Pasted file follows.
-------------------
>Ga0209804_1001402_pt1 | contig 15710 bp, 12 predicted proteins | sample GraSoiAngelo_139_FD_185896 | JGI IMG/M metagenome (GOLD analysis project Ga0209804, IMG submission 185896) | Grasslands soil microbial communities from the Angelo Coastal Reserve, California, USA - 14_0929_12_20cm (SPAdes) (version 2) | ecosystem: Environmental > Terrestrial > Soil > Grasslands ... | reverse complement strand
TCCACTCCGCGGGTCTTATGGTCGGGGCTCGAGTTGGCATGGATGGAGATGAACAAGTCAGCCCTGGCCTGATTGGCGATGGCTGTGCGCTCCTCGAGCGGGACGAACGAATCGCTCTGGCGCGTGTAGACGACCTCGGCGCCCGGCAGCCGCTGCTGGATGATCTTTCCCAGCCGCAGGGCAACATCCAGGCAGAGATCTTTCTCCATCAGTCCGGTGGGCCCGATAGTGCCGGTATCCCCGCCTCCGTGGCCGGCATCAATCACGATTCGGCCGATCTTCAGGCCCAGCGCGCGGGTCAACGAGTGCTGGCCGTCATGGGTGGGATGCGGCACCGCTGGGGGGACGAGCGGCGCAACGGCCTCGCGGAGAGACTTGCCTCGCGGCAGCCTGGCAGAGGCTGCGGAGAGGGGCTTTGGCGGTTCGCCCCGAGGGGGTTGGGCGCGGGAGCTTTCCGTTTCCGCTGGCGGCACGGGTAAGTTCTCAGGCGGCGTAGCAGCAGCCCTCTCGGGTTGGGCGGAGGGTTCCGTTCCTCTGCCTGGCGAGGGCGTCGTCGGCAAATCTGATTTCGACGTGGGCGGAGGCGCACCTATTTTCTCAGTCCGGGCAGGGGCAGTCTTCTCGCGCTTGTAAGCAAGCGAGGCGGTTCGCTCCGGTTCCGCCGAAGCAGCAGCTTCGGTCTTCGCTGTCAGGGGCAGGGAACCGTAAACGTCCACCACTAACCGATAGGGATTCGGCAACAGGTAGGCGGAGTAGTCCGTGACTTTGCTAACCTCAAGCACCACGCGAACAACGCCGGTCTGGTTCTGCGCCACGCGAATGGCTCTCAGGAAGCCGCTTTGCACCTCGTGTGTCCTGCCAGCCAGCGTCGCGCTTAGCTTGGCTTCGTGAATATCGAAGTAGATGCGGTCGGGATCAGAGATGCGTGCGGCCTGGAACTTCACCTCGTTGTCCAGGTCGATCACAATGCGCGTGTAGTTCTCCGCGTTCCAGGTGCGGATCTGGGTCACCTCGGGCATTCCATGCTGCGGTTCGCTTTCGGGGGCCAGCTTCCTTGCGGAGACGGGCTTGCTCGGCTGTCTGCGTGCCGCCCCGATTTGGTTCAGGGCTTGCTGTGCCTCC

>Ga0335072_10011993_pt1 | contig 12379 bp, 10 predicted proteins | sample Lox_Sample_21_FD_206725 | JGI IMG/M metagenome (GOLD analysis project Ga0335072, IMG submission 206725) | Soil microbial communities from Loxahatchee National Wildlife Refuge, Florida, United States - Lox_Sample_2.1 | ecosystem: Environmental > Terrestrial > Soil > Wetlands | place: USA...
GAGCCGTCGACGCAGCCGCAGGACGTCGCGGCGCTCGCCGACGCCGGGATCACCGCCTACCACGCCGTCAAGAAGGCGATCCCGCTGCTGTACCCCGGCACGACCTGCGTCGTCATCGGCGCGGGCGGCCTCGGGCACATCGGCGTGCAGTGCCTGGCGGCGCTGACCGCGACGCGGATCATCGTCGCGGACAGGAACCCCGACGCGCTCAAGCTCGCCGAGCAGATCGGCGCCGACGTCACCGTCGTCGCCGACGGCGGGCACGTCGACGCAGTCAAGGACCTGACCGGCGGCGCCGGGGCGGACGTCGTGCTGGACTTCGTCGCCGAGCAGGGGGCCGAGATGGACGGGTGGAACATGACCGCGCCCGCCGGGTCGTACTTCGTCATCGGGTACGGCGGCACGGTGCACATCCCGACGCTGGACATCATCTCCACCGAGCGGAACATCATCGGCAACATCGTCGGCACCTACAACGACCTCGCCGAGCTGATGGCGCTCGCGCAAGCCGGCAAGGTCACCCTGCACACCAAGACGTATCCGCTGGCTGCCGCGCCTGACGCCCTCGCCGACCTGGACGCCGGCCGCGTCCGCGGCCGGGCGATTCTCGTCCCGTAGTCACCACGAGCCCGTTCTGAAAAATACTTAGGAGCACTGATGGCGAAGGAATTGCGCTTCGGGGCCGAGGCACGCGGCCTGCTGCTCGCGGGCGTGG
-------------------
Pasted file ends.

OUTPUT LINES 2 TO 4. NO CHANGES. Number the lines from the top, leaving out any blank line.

TCCACTCCGCGGGTCTTATGGTCGGGGCTCGAGTTGGCATGGATGGAGATGAACAAGTCAGCCCTGGCCTGATTGGCGATGGCTGTGCGCTCCTCGAGCGGGACGAACGAATCGCTCTGGCGCGTGTAGACGACCTCGGCGCCCGGCAGCCGCTGCTGGATGATCTTTCCCAGCCGCAGGGCAACATCCAGGCAGAGATCTTTCTCCATCAGTCCGGTGGGCCCGATAGTGCCGGTATCCCCGCCTCCGTGGCCGGCATCAATCACGATTCGGCCGATCTTCAGGCCCAGCGCGCGGGTCAACGAGTGCTGGCCGTCATGGGTGGGATGCGGCACCGCTGGGGGGACGAGCGGCGCAACGGCCTCGCGGAGAGACTTGCCTCGCGGCAGCCTGGCAGAGGCTGCGGAGAGGGGCTTTGGCGGTTCGCCCCGAGGGGGTTGGGCGCGGGAGCTTTCCGTTTCCGCTGGCGGCACGGGTAAGTTCTCAGGCGGCGTAGCAGCAGCCCTCTCGGGTTGGGCGGAGGGTTCCGTTCCTCTGCCTGGCGAGGGCGTCGTCGGCAAATCTGATTTCGACGTGGGCGGAGGCGCACCTATTTTCTCAGTCCGGGCAGGGGCAGTCTTCTCGCGCTTGTAAGCAAGCGAGGCGGTTCGCTCCGGTTCCGCCGAAGCAGCAGCTTCGGTCTTCGCTGTCAGGGGCAGGGAACCGTAAACGTCCACCACTAACCGATAGGGATTCGGCAACAGGTAGGCGGAGTAGTCCGTGACTTTGCTAACCTCAAGCACCACGCGAACAACGCCGGTCTGGTTCTGCGCCACGCGAATGGCTCTCAGGAAGCCGCTTTGCACCTCGTGTGTCCTGCCAGCCAGCGTCGCGCTTAGCTTGGCTTCGTGAATATCGAAGTAGATGCGGTCGGGATCAGAGATGCGTGCGGCCTGGAACTTCACCTCGTTGTCCAGGTCGATCACAATGCGCGTGTAGTTCTCCGCGTTCCAGGTGCGGATCTGGGTCACCTCGGGCATTCCATGCTGCGGTTCGCTTTCGGGGGCCAGCTTCCTTGCGGAGACGGGCTTGCTCGGCTGTCTGCGTGCCGCCCCGATTTGGTTCAGGGCTTGCTGTGCCTCC

>Ga0335072_10011993_pt1 | contig 12379 bp, 10 predicted proteins | sample Lox_Sample_21_FD_206725 | JGI IMG/M metagenome (GOLD analysis project Ga0335072, IMG submission 206725) | Soil microbial communities from Loxahatchee National Wildlife Refuge, Florida, United States - Lox_Sample_2.1 | ecosystem: Environmental > Terrestrial > Soil > Wetlands | place: USA...
GAGCCGTCGACGCAGCCGCAGGACGTCGCGGCGCTCGCCGACGCCGGGATCACCGCCTACCACGCCGTCAAGAAGGCGATCCCGCTGCTGTACCCCGGCACGACCTGCGTCGTCATCGGCGCGGGCGGCCTCGGGCACATCGGCGTGCAGTGCCTGGCGGCGCTGACCGCGACGCGGATCATCGTCGCGGACAGGAACCCCGACGCGCTCAAGCTCGCCGAGCAGATCGGCGCCGACGTCACCGTCGTCGCCGACGGCGGGCACGTCGACGCAGTCAAGGACCTGACCGGCGGCGCCGGGGCGGACGTCGTGCTGGACTTCGTCGCCGAGCAGGGGGCCGAGATGGACGGGTGGAACATGACCGCGCCCGCCGGGTCGTACTTCGTCATCGGGTACGGCGGCACGGTGCACATCCCGACGCTGGACATCATCTCCACCGAGCGGAACATCATCGGCAACATCGTCGGCACCTACAACGACCTCGCCGAGCTGATGGCGCTCGCGCAAGCCGGCAAGGTCACCCTGCACACCAAGACGTATCCGCTGGCTGCCGCGCCTGACGCCCTCGCCGACCTGGACGCCGGCCGCGTCCGCGGCCGGGCGATTCTCGTCCCGTAGTCACCACGAGCCCGTTCTGAAAAATACTTAGGAGCACTGATGGCGAAGGAATTGCGCTTCGGGGCCGAGGCACGCGGCCTGCTGCTCGCGGGCGTGG